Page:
Dead Man Wearing

At the risk of sounding ghoulish, Uni Watch can't help but note that the recent deaths of Jack Buck, Darryl Kile, and Ted Williams have occasioned a flurry of activity in one of the most interesting uniform-related realms: the memorialization of those who've passed away.

The stylistic diversity of uniform memorials is evident in the approaches now being taken by the Red Sox and the Cardinals. The Bosox are wearing a black armband and a black "9" on their right sleeves to honor Williams, while the Redbirds have a black circle with Kile's initials and uniform number on one sleeve and a black rectangle with Buck's initials on the other. Many St. Louis players are also inscribing Kile's initials on their caps, and pitcher Jason Simontacchi has even worn a black ankle band.

Marc Okkonen, author of the seminal Baseball Uniforms of the 20th Century, says this varied approach to honoring the dead is nothing new. "In 1907 the Boston Doves [forerunners of today's Atlanta Braves] wore a small black ribbon on their jerseys, similar to today's AIDS ribbons, to honor Cozy Dolan, who'd died that spring. Offhand, the earliest black armband I can think of was for Ray Chapman of the Indians in 1920, but I'm sure there are earlier examples, possibly back into the 1800s."

The practice of wearing the deceased's uniform number instead of a black band appears to have begun in 1973, when the Pirates wore Roberto Clemente's 21 on their sleeves. The Astros reinforced this style by wearing Don Wilson's 40 in 1975, and armbands and uniform numbers have maintained a rough parity since then, with initials occasionally used for non-players like Buck. Whatever the style, uniform memorials usually last either a full season or the balance of the season in which they're introduced, but even this can vary: When former Met outfielder Tommie Agee and minor leaguer Brian Cole both died prior to the 2001 season, the Mets wore a sleeve patch with their uniform numbers—but only for one game.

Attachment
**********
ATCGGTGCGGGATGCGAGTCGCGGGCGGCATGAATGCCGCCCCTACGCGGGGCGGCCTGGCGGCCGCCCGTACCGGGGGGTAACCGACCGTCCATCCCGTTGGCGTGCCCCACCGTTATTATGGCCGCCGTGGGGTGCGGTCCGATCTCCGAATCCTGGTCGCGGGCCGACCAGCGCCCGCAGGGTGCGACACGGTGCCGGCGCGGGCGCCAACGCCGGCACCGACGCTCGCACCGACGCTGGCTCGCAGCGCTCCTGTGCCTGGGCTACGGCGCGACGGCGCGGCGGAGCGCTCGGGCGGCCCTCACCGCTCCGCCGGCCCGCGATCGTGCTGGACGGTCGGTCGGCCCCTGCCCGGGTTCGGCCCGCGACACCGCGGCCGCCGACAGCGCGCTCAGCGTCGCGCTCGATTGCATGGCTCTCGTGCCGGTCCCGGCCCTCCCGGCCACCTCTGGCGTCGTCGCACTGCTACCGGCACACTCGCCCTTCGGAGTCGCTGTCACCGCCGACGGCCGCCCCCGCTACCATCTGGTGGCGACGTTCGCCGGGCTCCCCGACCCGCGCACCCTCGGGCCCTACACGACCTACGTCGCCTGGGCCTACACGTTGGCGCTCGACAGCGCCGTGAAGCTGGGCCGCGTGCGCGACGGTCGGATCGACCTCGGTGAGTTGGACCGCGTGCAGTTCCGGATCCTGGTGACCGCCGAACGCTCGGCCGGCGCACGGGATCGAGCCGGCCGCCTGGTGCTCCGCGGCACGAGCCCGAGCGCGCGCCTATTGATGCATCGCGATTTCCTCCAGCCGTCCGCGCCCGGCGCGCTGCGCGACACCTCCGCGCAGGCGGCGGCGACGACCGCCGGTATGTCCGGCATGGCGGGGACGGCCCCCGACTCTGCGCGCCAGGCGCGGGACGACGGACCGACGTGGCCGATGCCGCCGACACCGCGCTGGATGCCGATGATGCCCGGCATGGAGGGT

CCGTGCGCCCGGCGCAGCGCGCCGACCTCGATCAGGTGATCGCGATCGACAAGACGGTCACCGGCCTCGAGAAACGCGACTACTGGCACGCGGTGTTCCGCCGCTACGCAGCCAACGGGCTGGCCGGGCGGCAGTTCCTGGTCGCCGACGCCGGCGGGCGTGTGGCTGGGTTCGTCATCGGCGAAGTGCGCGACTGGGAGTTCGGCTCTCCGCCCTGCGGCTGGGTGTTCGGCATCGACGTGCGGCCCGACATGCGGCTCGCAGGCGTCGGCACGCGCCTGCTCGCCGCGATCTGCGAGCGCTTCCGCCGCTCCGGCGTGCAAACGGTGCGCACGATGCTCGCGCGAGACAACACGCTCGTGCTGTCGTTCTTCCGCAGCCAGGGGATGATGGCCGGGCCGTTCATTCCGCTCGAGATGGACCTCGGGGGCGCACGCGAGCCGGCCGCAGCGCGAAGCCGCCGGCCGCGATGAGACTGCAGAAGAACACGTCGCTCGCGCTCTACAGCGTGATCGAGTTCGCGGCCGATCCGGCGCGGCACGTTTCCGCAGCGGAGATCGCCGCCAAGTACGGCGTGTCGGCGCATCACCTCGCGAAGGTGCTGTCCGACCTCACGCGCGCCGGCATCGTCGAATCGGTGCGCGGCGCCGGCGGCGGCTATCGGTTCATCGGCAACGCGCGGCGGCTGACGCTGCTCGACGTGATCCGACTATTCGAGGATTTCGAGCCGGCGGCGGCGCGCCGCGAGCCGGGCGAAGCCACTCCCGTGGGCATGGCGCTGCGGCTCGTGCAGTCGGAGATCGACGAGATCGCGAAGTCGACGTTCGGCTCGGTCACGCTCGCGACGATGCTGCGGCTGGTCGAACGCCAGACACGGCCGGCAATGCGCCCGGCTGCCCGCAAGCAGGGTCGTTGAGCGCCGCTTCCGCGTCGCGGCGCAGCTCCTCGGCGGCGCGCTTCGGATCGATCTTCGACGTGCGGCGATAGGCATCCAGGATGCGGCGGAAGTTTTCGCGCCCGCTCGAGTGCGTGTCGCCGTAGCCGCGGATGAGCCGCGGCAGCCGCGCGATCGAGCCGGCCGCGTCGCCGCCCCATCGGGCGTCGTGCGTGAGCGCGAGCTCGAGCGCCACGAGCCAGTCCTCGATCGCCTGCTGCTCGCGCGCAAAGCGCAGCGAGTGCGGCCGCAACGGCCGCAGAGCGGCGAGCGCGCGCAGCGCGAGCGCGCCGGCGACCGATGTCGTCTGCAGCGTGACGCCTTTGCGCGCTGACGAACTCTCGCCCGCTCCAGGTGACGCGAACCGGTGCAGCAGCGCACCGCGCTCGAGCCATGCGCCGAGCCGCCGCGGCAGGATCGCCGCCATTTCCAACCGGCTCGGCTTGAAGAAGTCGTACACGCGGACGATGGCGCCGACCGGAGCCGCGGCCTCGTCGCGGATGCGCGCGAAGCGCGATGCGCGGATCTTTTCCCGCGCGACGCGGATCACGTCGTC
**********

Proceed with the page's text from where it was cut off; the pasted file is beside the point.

Uniform memorials aren't unique to baseball, of course—they appear in all the major sports. In the NFL, for example, the Vikings wore a "77" chest patch last year for Korey Stringer, the Giants added a "GBY" chest patch when George Young died last December, and the Bears permanently incorporated George Halas's initials into their left-sleeve design years ago. As for the oddest uniform tribute, Uni Watch nominates the Expos, who in 2000 wore a black "9" in honor of hockey great Maurice Richard—the only time a team in one sport has memorialized a player in another.

 
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